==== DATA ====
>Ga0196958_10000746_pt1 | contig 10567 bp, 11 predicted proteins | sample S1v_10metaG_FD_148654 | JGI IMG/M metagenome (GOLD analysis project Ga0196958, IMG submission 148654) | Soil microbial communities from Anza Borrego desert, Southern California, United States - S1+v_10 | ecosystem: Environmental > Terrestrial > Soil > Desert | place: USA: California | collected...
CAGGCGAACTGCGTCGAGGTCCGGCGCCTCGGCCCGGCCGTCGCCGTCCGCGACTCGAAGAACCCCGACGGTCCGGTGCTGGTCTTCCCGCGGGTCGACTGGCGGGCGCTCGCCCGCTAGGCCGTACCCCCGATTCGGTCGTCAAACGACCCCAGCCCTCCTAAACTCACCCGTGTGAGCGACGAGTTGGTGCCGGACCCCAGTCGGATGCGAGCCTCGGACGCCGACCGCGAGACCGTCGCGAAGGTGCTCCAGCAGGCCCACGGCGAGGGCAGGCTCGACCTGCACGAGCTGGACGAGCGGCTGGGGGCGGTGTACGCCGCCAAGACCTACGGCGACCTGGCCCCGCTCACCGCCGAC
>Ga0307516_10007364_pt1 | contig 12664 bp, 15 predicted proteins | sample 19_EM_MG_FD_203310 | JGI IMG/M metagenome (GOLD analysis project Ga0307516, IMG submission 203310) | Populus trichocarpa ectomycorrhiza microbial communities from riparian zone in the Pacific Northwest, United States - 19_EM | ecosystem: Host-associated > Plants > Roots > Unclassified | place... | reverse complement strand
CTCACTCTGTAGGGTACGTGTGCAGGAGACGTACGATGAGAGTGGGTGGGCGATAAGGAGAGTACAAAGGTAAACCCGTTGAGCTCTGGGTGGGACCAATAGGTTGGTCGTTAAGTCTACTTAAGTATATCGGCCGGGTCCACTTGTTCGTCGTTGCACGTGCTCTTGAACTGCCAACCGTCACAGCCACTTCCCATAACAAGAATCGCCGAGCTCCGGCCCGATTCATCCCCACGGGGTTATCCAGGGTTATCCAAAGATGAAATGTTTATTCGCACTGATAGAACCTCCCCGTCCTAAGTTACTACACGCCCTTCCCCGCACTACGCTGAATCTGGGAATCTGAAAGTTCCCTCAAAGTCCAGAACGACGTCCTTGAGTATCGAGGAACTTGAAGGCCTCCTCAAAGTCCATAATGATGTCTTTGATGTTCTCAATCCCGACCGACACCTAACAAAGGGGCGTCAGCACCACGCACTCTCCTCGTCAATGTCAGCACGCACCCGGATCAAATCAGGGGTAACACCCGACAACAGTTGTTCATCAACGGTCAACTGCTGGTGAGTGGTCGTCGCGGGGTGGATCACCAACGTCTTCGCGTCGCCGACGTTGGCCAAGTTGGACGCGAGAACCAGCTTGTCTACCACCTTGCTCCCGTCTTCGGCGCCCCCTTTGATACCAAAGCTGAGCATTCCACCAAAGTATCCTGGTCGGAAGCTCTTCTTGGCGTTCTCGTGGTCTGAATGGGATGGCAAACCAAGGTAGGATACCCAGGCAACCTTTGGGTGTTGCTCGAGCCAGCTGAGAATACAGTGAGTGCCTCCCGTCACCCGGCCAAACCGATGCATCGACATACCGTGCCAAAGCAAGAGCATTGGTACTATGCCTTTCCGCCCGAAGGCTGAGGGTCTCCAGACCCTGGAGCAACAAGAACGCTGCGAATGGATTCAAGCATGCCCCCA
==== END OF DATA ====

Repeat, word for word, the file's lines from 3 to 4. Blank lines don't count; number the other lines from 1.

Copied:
>Ga0307516_10007364_pt1 | contig 12664 bp, 15 predicted proteins | sample 19_EM_MG_FD_203310 | JGI IMG/M metagenome (GOLD analysis project Ga0307516, IMG submission 203310) | Populus trichocarpa ectomycorrhiza microbial communities from riparian zone in the Pacific Northwest, United States - 19_EM | ecosystem: Host-associated > Plants > Roots > Unclassified | place... | reverse complement strand
CTCACTCTGTAGGGTACGTGTGCAGGAGACGTACGATGAGAGTGGGTGGGCGATAAGGAGAGTACAAAGGTAAACCCGTTGAGCTCTGGGTGGGACCAATAGGTTGGTCGTTAAGTCTACTTAAGTATATCGGCCGGGTCCACTTGTTCGTCGTTGCACGTGCTCTTGAACTGCCAACCGTCACAGCCACTTCCCATAACAAGAATCGCCGAGCTCCGGCCCGATTCATCCCCACGGGGTTATCCAGGGTTATCCAAAGATGAAATGTTTATTCGCACTGATAGAACCTCCCCGTCCTAAGTTACTACACGCCCTTCCCCGCACTACGCTGAATCTGGGAATCTGAAAGTTCCCTCAAAGTCCAGAACGACGTCCTTGAGTATCGAGGAACTTGAAGGCCTCCTCAAAGTCCATAATGATGTCTTTGATGTTCTCAATCCCGACCGACACCTAACAAAGGGGCGTCAGCACCACGCACTCTCCTCGTCAATGTCAGCACGCACCCGGATCAAATCAGGGGTAACACCCGACAACAGTTGTTCATCAACGGTCAACTGCTGGTGAGTGGTCGTCGCGGGGTGGATCACCAACGTCTTCGCGTCGCCGACGTTGGCCAAGTTGGACGCGAGAACCAGCTTGTCTACCACCTTGCTCCCGTCTTCGGCGCCCCCTTTGATACCAAAGCTGAGCATTCCACCAAAGTATCCTGGTCGGAAGCTCTTCTTGGCGTTCTCGTGGTCTGAATGGGATGGCAAACCAAGGTAGGATACCCAGGCAACCTTTGGGTGTTGCTCGAGCCAGCTGAGAATACAGTGAGTGCCTCCCGTCACCCGGCCAAACCGATGCATCGACATACCGTGCCAAAGCAAGAGCATTGGTACTATGCCTTTCCGCCCGAAGGCTGAGGGTCTCCAGACCCTGGAGCAACAAGAACGCTGCGAATGGATTCAAGCATGCCCCCA